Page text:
Over the past 50 years the tunaomba Serikali (we beseech the Government) mantra has been most loud from Northern part of Kenya. This is one of the saddest refrains of post-independence Kenya. It is hugely unfortunate because it is an expression of utter despair. When a non-northern Kenyan uttered it on TV primetime news, the country sat up and listened. Serikali actually rushed to her aid. The lady from Kano Plains stood knee-deep in flood waters and told my fellow broadcaster and scribe Willis Raburu of her family’s devastating losses following torrential rains, capping her appeal with the northern Kenya plea, tunaomba Serikali.
As a nation, we are gearing up to celebrate Kenya @50. As we celebrate, it is important to reflect on the past, the present and secure our collective future.
The northern parts of Kenya have for the longest time projected hopelessness, despair and agony. Insecurity is the greatest challenge since colonial times. Famine now alternates with floods, thanks to climate change. Illiteracy, disease, and lack of infrastructure are rampant.
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Various theories have been advanced to explain the situation the people of these arid and semi-arid regions (ASALs) find themselves in. As I was growing up and interacting with other Kenyans in different parts of our country, I died a little each time I heard words like “primitive, undeveloped, backward” used to describe people of Northern Kenya. The people’s rich culture has also been blamed, but I must admit in the 21st Century some retrogressive cultural practices are being fast-abandoned, like FGM, early marriage and moranism.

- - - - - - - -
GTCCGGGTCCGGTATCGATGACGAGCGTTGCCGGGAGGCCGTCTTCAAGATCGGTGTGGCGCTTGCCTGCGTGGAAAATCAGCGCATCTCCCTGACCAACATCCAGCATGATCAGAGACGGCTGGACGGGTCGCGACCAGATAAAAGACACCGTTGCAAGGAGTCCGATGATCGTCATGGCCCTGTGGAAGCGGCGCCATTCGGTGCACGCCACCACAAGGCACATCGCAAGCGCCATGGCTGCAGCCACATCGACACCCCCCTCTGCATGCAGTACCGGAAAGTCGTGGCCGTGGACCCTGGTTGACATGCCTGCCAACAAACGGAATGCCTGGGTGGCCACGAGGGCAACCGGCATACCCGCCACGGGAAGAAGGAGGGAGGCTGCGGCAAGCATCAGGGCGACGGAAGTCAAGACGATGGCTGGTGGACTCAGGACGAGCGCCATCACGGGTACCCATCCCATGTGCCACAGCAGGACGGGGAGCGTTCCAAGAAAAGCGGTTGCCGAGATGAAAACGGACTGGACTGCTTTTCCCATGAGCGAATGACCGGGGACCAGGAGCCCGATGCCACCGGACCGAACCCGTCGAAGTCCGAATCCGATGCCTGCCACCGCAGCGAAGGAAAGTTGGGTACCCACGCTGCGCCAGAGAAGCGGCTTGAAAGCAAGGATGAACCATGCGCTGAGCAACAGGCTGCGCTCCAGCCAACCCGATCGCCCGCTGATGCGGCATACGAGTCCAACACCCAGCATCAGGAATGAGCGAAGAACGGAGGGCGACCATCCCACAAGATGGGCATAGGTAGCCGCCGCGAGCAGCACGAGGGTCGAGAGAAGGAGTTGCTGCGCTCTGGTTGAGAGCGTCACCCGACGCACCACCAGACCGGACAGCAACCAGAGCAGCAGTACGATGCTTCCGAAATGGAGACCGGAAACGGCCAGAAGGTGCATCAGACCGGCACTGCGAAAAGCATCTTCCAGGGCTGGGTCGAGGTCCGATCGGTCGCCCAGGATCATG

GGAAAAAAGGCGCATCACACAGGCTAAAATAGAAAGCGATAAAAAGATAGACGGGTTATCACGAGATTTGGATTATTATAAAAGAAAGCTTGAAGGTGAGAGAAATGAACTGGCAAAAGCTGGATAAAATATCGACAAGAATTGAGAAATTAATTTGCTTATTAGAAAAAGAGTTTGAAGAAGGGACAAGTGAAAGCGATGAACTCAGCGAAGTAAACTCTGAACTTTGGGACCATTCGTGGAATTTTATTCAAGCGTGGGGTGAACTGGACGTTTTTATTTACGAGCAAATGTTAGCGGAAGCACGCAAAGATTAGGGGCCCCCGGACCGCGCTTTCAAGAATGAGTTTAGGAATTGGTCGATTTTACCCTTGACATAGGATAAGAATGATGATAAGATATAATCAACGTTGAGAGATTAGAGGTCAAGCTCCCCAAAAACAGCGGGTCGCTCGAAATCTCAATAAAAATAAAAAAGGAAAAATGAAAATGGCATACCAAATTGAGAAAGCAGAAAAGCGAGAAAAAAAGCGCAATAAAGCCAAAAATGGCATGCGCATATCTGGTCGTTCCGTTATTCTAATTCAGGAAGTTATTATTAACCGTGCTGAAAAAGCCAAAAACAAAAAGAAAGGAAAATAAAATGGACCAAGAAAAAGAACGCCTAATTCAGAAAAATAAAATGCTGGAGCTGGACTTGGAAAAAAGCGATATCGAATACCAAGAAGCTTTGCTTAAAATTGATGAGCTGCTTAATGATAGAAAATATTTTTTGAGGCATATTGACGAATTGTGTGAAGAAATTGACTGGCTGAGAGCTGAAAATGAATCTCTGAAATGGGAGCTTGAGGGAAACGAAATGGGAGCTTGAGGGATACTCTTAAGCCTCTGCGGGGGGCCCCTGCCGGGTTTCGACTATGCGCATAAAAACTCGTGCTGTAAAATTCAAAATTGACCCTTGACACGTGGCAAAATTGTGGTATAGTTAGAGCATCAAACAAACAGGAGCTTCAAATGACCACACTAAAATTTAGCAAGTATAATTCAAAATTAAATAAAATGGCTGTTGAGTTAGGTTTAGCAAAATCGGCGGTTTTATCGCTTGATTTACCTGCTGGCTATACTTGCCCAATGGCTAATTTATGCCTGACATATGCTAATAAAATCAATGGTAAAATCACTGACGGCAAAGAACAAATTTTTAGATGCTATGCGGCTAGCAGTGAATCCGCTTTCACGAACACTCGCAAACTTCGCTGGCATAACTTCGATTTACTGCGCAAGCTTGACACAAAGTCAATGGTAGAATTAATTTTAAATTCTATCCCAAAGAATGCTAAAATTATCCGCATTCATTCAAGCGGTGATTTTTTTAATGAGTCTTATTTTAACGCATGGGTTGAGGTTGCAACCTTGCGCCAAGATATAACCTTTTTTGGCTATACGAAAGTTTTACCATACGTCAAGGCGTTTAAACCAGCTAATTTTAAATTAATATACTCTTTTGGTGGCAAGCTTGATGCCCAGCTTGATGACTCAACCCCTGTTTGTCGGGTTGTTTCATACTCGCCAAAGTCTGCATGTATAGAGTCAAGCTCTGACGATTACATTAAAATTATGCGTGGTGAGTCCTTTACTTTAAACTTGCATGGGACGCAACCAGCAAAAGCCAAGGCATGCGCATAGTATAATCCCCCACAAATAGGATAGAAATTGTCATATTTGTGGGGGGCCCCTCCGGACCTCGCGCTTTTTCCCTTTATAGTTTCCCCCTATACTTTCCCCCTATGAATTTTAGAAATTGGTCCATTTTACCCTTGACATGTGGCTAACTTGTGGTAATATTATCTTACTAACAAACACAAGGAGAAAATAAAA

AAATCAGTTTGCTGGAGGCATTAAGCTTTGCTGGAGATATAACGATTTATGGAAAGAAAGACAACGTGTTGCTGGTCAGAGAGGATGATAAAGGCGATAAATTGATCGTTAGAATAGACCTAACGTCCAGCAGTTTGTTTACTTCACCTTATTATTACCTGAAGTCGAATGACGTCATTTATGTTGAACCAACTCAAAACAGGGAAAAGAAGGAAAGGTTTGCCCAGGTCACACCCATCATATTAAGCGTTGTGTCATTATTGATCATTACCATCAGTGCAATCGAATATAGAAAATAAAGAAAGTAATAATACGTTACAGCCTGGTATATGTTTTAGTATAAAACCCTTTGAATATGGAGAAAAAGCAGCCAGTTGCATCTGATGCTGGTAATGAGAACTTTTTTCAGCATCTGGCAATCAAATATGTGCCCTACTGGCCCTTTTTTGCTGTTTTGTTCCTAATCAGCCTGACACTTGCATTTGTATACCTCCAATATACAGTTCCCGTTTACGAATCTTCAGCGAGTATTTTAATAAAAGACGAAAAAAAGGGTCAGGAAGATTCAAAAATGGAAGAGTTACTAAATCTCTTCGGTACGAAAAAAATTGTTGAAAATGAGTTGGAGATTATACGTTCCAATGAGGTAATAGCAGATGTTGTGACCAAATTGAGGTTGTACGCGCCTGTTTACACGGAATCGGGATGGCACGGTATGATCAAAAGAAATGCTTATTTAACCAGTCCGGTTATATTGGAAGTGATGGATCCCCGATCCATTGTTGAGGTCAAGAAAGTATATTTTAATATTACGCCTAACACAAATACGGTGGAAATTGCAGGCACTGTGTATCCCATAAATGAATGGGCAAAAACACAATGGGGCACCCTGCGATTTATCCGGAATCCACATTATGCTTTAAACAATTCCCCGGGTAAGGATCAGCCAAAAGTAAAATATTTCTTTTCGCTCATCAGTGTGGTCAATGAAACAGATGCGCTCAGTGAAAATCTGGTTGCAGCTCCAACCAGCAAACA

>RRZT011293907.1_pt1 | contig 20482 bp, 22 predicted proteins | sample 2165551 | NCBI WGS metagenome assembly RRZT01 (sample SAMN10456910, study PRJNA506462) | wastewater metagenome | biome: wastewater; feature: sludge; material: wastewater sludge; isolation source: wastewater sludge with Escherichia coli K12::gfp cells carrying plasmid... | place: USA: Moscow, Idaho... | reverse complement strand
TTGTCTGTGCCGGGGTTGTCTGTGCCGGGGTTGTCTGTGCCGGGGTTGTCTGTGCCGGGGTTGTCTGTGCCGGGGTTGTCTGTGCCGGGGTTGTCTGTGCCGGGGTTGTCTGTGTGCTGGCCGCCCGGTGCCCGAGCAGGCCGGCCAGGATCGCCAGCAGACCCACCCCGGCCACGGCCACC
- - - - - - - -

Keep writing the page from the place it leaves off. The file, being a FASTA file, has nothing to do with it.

There are five challenges we must address to rewrite the history of Northern Kenya for the next 50 years. First, pastoral communities have no option but to realise that inter-communal conflict has been of no benefit to them and they must embrace peace and coexistence. Second, pastoralists voted for the new Constitution because they believed devolution would right the wrongs of underdevelopment. ASAL leaders must not let this aspiration die. Third, I have a final “naomba Serikali” addressed to the National Government, which echoes the prayer of many. Since security is still a function of the National Government, let the life of every Kenyan be taken seriously, regardless of region, colour, race or religion.
Let the mentality of “cattle rustling is a cultural practice” be buried with the last 50 years and the phrase “this has been happening since time immemorial” never again be uttered by those given responsibility of safeguarding human life and property.
Four, livestock keeping, the mainstay of pastoralists, must start working for residents and not vice versa. County governments have the chance to transform this industry, given little attention since Independence. Five, let’s avoid the so-called “resource curse”. It is amazing how most natural resources are being discovered in the most neglected regions. One wonders whether colonialists knew something when they declared the region the Northern Frontier District (why no Western, Eastern or Southern frontiers?) a closed area.